Democratic U.S. presidential candidate Bernie Sanders speaks at a rally in Hollywood, Los Angeles on October 14, 2015.
Lucy Nicholson—Reuters
By Ethan Wolff-Mann
October 23, 2015

As a nation we’ve never shipped more packages, but the U.S. Postal Service hasn’t been able to surf the wave (though it’s tried by partnering with Amazon for Sunday delivery). The agency been hemorrhaging money for years, despite its status as the most efficient post office in the universe. Due to its size and unusual status as a public/private agency, the USPS hasn’t been able to adapt well to contemporary shipping trends, and retiree pensions and healthcare are costing it billions. Still, people rely on it to receive medicine, checks, and other necessities.

At the same time, millions of Americans are underbanked, often relying on prepaid debit cards like RushCard, which can be less than reliable and often come laden with fees.

In an interview this week with Fusion’s Felix Salmon, senator and presidential candidate Bernie Sanders revealed his support for an idea trumpeted earlier this year by Massachusetts Sen. Elizabeth Warren: adding basic banking to the list of post office services. Since post office branches are ubiquitous, they could easily cover the majority of underbanked people.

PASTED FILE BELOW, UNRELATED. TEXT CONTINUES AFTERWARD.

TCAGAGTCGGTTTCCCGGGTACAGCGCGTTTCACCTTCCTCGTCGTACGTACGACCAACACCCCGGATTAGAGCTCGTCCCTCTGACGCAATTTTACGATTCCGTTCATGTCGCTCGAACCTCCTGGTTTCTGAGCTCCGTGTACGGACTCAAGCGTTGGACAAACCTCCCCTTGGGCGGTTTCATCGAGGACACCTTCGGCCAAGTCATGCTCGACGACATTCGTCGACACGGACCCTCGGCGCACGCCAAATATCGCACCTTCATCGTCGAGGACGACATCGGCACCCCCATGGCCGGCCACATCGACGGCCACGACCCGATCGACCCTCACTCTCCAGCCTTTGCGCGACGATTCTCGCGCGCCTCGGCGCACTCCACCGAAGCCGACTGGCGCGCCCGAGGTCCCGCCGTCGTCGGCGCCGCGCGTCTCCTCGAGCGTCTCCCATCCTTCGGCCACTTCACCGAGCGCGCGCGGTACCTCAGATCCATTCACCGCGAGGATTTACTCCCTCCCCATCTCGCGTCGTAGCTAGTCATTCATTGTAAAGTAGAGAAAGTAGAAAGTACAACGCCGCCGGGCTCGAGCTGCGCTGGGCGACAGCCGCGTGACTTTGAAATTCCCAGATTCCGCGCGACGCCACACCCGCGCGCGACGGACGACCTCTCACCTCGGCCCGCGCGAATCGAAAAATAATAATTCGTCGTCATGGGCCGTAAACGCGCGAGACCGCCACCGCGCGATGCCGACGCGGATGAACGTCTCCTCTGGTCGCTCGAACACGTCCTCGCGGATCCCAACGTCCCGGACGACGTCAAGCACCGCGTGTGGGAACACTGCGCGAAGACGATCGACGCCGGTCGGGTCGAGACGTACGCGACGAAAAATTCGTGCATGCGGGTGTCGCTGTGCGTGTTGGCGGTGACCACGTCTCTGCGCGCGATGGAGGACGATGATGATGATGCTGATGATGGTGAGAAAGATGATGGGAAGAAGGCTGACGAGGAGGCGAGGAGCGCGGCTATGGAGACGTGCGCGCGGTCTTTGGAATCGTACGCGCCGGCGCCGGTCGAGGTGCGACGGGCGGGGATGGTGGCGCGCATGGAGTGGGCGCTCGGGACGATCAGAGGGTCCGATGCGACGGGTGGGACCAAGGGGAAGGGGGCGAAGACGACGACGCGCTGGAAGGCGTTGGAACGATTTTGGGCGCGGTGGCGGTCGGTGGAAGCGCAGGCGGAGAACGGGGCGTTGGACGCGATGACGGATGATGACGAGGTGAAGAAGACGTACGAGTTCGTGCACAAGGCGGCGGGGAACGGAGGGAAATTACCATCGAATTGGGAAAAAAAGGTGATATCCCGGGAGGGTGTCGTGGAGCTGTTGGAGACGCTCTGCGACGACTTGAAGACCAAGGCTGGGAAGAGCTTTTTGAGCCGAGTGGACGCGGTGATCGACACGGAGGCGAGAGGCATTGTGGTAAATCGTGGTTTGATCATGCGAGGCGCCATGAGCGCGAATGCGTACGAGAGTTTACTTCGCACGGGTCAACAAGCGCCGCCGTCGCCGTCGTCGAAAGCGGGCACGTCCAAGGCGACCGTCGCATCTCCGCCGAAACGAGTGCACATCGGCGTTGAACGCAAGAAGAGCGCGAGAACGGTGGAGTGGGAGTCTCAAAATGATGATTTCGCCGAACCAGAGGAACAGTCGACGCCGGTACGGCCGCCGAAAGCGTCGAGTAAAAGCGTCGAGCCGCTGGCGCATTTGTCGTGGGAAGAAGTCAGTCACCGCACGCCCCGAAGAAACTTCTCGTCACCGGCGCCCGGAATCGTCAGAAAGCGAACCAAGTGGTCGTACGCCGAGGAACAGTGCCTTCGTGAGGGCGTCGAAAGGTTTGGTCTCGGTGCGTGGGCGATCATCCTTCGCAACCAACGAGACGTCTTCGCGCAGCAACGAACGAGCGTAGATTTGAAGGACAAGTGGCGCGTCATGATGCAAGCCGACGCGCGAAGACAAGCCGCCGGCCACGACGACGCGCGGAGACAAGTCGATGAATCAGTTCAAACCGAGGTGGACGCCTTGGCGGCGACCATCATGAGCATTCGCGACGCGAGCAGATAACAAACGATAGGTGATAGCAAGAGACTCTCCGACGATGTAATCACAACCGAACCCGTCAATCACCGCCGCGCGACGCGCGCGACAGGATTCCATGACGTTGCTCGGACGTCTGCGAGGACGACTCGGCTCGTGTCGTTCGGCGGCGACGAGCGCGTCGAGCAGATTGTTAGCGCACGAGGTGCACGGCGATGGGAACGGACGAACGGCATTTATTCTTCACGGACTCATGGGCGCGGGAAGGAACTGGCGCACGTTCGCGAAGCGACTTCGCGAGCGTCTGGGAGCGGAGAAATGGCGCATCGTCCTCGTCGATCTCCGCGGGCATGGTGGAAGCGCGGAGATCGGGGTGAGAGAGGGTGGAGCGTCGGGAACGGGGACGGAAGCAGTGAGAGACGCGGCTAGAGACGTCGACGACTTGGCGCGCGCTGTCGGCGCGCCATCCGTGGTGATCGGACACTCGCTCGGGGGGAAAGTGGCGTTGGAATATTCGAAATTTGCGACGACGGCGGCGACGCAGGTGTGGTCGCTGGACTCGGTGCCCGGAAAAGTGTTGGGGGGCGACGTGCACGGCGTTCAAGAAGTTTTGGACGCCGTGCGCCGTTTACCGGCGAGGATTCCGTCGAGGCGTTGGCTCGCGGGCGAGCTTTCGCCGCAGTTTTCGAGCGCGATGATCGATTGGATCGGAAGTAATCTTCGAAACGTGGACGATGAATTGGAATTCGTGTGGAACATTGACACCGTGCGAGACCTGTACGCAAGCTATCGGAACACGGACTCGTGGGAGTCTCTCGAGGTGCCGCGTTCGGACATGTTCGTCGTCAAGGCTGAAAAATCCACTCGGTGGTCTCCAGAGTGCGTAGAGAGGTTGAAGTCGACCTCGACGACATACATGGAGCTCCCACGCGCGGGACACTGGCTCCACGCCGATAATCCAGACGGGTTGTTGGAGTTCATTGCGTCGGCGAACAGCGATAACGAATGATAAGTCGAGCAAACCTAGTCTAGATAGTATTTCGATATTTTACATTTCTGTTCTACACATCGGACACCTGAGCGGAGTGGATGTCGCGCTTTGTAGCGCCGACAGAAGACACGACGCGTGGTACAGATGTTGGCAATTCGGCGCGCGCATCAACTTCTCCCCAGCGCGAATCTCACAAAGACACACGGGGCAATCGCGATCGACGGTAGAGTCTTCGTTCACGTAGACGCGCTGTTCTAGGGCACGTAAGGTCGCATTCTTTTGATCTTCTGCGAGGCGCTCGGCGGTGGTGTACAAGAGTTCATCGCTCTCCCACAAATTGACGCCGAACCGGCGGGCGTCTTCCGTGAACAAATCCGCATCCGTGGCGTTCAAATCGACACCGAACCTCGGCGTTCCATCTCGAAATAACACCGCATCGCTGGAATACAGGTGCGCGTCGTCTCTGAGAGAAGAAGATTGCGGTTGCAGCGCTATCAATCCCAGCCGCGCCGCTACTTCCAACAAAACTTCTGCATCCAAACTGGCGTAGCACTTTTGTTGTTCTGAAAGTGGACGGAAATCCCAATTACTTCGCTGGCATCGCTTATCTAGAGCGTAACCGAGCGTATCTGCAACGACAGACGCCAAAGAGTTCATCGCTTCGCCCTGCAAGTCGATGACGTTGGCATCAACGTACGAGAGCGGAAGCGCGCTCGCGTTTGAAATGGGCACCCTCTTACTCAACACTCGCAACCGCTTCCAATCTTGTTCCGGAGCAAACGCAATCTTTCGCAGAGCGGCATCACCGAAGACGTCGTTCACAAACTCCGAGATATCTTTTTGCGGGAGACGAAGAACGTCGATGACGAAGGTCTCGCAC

Sanders said that post offices could provide these low-income people with financial respite from “payday lenders who charge outrageously high interest rates” and “check-cashing places, which rip you off.”

Post offices providing more services than just letter-carrying isn’t a new phenomenon worldwide. Japanese, Australian, and Korean post offices provide banking services—some Korean branches offer train and plane tickets too—and some Siberian post offices sell groceries.

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